One of my favorite memories of our daughters’ experiences with the church is when we worshiped in a very small congregation. They were about seven and two years old then. Because the congregation was so small, everyone pitched in. I went to all-ages Sunday School with them, my seven-year-old was an acolyte, our youngest danced in the pew to the hymns, and there was an area at the back of the sanctuary where the children colored during worship. We were fortunate because we were within driving distance from Gettysburg Seminary and an intern pastor or vicar led worship for us each week.
Throughout our NC Synod, there are congregations just like the one we loved. These congregations do not have a full-time rostered minister, but they do have a community of the faithful who want to gather together as God’s people, to hear God’s Word preached and taught, and to receive the gifts of Holy Communion regularly. But often these congregations are not in convenient locations where there are student ministers or retired ministers, and that’s where a synodically authorized minister becomes a gift to congregations.
The NC Synod is now admitting our first cohort to the new Synodically Authorized Minister (SAM) program. SAM candidates generally are lay people who have discerned a call to lead and preach but are not pursuing a seminary degree or rostered ministry. They are asked to complete entrance requirements—similar to those for rostered ministry candidates—and then begin their ministry education and training. Over 18 months, each cohort will participate in learning intensives so they share a sound foundation in theology, Scripture, preaching, and pastoral care. They are both mentored and supervised during their education and during their ministry. SAMs who have completed their training can then be commissioned to serve in some of our smallest or most distant congregations. Often it will be the congregation that they call home, but always it will be at the bishop’s discretion—and their authority is limited to that one congregation for a specific, renewable term. Whereas rostered ministers serve congregations of all sizes and some even serve on staff in large congregations, SAMs are being raised up specifically to fill an unmet need in congregations that do not have the staff or cannot call a rostered minister to geographic or financial constraints.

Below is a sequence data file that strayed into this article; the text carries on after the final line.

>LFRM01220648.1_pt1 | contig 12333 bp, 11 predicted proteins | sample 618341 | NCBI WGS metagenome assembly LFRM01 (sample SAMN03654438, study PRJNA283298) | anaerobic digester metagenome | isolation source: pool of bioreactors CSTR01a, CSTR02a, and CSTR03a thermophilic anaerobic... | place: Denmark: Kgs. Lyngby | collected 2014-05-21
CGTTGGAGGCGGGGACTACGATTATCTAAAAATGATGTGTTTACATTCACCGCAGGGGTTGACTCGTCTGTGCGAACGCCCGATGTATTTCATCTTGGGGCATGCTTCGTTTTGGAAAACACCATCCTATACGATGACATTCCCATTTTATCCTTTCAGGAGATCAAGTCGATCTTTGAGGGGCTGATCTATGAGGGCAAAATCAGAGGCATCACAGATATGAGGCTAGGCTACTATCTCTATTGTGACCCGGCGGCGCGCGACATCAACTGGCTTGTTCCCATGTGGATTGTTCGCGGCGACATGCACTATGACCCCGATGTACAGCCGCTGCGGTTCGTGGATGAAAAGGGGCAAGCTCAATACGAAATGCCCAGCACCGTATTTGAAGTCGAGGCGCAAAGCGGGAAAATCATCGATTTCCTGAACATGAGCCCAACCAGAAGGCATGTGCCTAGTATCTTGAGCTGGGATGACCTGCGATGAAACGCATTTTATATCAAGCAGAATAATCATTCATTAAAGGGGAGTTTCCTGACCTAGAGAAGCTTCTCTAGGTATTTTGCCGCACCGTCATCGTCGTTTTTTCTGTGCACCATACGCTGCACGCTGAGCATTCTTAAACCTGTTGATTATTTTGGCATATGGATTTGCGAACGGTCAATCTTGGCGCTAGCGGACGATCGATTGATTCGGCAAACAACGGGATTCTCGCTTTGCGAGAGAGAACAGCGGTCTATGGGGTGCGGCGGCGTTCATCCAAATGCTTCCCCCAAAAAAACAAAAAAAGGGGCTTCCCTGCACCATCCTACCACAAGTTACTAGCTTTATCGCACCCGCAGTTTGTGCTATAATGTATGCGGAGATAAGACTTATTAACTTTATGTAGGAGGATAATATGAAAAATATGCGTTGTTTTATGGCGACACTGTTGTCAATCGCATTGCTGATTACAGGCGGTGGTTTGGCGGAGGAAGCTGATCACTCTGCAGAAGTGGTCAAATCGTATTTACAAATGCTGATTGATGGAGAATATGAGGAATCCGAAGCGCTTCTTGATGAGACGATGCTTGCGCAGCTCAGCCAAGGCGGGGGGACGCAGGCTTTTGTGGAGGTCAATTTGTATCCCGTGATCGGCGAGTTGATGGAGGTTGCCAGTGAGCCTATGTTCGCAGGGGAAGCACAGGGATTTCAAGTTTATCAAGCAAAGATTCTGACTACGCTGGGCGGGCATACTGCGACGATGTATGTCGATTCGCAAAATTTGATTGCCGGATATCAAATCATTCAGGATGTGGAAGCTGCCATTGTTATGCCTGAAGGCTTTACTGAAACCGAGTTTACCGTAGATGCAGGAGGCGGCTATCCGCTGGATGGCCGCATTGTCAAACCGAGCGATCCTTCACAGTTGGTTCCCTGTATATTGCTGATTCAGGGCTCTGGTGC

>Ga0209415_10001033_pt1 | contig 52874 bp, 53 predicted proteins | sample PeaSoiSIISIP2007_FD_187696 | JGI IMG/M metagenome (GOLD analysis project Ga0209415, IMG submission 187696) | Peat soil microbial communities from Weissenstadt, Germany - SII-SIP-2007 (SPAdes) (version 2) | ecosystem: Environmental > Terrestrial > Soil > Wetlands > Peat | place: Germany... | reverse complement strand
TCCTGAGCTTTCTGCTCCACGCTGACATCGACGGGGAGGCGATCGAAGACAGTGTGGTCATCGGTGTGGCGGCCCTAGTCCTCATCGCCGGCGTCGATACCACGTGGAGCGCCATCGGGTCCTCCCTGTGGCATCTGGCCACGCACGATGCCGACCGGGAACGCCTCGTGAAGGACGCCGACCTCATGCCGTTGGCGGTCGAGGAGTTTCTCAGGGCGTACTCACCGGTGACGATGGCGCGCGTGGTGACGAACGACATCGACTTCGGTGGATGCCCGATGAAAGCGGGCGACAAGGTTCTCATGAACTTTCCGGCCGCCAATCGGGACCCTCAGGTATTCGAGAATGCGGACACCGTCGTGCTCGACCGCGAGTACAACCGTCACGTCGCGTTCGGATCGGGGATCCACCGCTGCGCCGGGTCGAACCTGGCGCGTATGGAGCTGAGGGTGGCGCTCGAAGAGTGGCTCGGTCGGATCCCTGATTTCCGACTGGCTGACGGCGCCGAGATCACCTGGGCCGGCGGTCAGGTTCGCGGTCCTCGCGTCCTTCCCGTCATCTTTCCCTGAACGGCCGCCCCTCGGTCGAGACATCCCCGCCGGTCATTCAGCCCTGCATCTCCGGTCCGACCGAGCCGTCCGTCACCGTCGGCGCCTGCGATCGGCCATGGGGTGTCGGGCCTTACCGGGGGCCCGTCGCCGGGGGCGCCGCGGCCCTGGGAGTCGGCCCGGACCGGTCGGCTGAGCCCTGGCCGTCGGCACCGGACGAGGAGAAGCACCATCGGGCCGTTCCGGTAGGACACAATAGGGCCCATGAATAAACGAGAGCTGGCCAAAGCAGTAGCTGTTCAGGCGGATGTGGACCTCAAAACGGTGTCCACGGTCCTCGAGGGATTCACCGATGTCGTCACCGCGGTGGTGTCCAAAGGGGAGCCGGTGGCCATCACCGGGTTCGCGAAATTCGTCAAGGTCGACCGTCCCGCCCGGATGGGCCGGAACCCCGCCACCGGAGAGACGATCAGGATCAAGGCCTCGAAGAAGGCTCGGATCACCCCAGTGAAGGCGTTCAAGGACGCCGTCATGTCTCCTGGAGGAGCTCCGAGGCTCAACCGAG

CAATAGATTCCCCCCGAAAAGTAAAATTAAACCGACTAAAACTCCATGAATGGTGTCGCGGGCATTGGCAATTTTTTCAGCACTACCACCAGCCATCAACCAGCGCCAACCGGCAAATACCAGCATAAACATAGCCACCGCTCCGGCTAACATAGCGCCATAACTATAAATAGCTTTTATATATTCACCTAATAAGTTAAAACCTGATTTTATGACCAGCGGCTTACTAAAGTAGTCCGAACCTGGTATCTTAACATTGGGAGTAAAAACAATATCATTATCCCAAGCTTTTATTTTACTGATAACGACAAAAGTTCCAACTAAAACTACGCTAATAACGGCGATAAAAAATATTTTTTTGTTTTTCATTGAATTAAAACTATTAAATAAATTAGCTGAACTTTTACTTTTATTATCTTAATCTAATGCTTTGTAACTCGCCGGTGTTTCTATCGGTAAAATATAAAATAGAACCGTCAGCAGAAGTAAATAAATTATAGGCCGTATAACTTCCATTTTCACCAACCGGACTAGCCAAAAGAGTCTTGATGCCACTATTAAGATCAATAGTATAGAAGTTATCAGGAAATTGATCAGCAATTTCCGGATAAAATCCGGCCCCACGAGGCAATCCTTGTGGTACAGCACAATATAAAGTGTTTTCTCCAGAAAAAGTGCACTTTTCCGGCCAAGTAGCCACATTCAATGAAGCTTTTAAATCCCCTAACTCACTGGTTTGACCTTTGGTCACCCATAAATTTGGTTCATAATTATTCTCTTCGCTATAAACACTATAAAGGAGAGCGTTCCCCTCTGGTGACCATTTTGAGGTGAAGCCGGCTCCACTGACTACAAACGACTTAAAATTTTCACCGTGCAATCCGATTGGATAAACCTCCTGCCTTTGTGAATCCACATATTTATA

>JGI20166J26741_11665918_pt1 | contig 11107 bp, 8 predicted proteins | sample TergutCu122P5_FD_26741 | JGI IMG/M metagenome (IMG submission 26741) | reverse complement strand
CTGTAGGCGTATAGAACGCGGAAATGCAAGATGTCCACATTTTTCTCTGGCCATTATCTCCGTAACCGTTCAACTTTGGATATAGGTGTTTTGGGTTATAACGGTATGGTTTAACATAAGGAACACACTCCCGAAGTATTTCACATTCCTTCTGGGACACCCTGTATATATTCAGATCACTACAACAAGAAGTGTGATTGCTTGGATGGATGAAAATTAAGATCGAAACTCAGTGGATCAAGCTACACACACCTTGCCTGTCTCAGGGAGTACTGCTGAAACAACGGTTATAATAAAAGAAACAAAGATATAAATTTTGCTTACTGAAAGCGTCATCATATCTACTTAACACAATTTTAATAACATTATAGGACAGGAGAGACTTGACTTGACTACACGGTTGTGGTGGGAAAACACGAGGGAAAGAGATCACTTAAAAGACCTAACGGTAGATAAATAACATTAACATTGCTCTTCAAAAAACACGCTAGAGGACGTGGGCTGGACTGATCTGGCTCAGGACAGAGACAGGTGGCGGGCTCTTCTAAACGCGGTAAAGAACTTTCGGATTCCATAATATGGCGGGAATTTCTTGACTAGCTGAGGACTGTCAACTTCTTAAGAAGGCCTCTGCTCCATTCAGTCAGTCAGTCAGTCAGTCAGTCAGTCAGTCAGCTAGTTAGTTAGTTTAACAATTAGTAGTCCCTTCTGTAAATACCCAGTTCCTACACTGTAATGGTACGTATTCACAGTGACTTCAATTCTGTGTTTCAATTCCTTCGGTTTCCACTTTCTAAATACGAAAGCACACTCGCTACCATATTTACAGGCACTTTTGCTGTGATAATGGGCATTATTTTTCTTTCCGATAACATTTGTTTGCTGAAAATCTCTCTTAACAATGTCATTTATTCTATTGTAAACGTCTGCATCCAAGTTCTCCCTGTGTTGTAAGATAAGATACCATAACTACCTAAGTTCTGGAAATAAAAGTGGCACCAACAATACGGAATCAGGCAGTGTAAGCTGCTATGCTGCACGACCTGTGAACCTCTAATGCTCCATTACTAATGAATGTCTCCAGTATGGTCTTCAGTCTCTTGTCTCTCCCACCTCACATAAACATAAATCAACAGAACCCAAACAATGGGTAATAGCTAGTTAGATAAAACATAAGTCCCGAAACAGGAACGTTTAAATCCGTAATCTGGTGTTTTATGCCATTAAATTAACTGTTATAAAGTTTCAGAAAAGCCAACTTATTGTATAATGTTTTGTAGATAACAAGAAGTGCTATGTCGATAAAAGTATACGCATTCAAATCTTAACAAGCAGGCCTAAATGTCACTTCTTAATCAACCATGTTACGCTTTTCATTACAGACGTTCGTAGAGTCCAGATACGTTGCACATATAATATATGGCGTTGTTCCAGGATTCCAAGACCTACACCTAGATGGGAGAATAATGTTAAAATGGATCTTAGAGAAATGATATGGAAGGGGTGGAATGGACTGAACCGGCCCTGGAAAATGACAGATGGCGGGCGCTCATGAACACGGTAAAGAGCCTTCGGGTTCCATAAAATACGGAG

Learn more about the NC Synod’s Synodically Authorized Minister Program.
Questions? Contact the Rev. Pam Northrup at firstname.lastname@example.org or 919-987-0102.